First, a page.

A new piece of Mac malware is making the rounds. OSX/MaMi hijacks macOS’s DNS settings to intercept traffic by routing it through malicious servers. Additional capabilities, which didn’t seem to be active in the version that researcher Patrick Wardle analyzed, including taking screenshots, generating simulated mouse events, persisting as a launch item, downloading and uploading files, and executing commands. The motive, author, and how OSX/MaMi is spread are currently unknown, and when the Hacker News article was published, antivirus apps weren’t able to detect it. To see if you’re infected, check your DNS settings in System Preferences > Network, and look for the DNS servers 126.96.36.199 and 188.8.131.52. But unless you did something to bypass macOS’s Gatekeeper security, you likely have nothing to worry about since the malware’s executable isn’t signed by Apple.
Apple provides some fantastic images for use as Desktop backgrounds and screensavers, but if you like seeing pretty pictures regularly, you’ll get bored with Apple’s tiny collection. Happily, Mac developers have tapped massive Internet photo sites to give you an inexhaustible set of beautiful photos to dress up your Desktop, screensaver, and browser windows.
Bitdefender Labs has issued a warning about an app called EasyDoc Converter, saying that it’s dangerous malware that could give an attacker complete control of your Mac. EasyDoc Converter was available at the reputable MacUpdate Web site, and testers at Tom’s Guide were able to install it despite Gatekeeper being set to allow apps only from the “Mac App Store and identified developers.” Interestingly, the malware will not install if you have Objective Development Software’s Little Snitch network-monitoring utility installed. Read this as yet another reminder to be extra careful about what you install on your Mac — stick to software from reputable developers.
Six months in, the tvOS ecosystem feels a bit empty. “Take Control of Apple TV” author Josh Centers investigates to find out why.
There’s a poorly worded checkbox buried in the App Store pane of System Preferences that, if you misinterpret the interface, can result in your Mac failing to download critical anti-malware data. Adam Engst unwittingly had it set wrong, and if you do too, read on to learn how to get it right.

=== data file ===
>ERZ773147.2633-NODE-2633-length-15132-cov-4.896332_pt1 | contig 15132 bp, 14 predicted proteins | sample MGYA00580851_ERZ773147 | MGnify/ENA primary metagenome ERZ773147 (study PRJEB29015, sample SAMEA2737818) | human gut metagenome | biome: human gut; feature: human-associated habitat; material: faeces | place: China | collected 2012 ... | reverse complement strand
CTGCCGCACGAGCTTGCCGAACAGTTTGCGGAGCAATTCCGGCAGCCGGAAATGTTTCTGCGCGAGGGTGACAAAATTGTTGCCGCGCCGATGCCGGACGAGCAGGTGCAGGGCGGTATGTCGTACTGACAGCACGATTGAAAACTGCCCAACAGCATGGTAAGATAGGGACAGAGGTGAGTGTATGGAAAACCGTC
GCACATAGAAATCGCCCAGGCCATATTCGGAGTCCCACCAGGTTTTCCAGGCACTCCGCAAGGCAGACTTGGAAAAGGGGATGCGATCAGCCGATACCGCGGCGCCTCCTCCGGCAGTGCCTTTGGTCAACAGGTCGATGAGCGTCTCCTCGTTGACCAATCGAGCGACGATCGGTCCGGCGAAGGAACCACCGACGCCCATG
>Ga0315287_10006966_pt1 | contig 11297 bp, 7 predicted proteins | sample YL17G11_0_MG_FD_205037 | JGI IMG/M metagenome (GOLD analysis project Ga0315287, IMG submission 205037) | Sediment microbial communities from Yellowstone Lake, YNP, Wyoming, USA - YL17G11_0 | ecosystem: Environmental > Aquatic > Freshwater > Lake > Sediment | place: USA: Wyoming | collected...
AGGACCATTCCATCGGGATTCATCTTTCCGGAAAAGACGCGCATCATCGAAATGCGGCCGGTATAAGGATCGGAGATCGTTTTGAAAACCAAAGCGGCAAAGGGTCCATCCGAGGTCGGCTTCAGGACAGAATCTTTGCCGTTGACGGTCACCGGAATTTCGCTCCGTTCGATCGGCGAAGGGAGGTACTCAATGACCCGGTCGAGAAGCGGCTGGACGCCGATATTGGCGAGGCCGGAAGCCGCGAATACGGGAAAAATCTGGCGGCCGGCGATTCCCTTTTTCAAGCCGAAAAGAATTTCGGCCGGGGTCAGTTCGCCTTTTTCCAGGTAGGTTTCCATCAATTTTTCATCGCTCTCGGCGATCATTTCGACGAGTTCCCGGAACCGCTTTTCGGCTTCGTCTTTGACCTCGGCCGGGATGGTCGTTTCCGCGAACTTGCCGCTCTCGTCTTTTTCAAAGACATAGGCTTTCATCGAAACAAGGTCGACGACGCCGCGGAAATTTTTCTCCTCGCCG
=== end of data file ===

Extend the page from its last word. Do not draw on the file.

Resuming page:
Version 2.90 of the Transmission BitTorrent client came with an unwanted feature: the KeRanger ransomware, which may be the first bona fide ransomware for the Mac. Three days after being installed, KeRanger begins encrypting files, and affected users must pay a ransom of 1 Bitcoin (about $400) to get their files back. Thankfully, Apple and the Transmission developers worked quickly to mitigate the attack. Apple revoked the stolen certificate used by KeRanger, so it will no longer work on Macs protected by Gatekeeper, and the Transmission Project has updated Transmission to 2.92, which automatically removes KeRanger if it’s present. If you have Transmission installed, update it immediately, and if you’ve turned off Gatekeeper for any reason, turn it back on by going to System Preferences > Security & Privacy and selecting Mac App Store and Identified Developers under Allow Apps Downloaded From. And keep good backups!
A vulnerability associated with the Sparkle software updater opens many popular apps open to attack. Josh Centers explains who’s at risk and what to do about it.
It’s not new, and Apple doesn’t show it much love, but the ubiquitous Services menu can be a productivity powerhouse. Josh Centers explains how to use it and even how to make your own services.
XcodeGhost is a new piece of malware that uses modified versions of Xcode to insert malicious code into popular iOS apps. This appears to affect only Chinese apps, because bandwidth limitations in China are what prompted developers to download modified copies of Xcode from unofficial sources, rather than going straight to Apple.
Want to open your favorite Web apps faster? Adam Engst shares the best way to turn a Web app into a native Mac app via a hidden feature in Google Chrome.
In this chapter we continue by looking at some security settings that require a bit more explanation and thought. That includes a discussion of OS X’s Gatekeeper and sandboxing security features, some basics for using user accounts more securely, and a couple of quick suggestions about sharing files, your screen, and other resources.
In this week’s chapter of the streamed “Take Control of Security for Mac Users,” Joe Kissell explains how to use OS X’s Gatekeeper technology to protect yourself from malicious apps, helps you set up user accounts for optimal security, and looks at how to share resources on your Mac securely.
As the recent celebrity photo thefts showed, Apple now faces cloud security challenges that few other companies — even international banks — have had to address so far.
If you’ve wanted to run a wiki or a blog using OS X Server, you don’t need to enable the Web service and install complex software. Instead, read this latest chapter of “Take Control of OS X Server,” where Charles Edge explains how to create and run your own wikis and associated blogs.
Maintenance update for the popular audio editor. ($32 new, free update, 14.5 MB)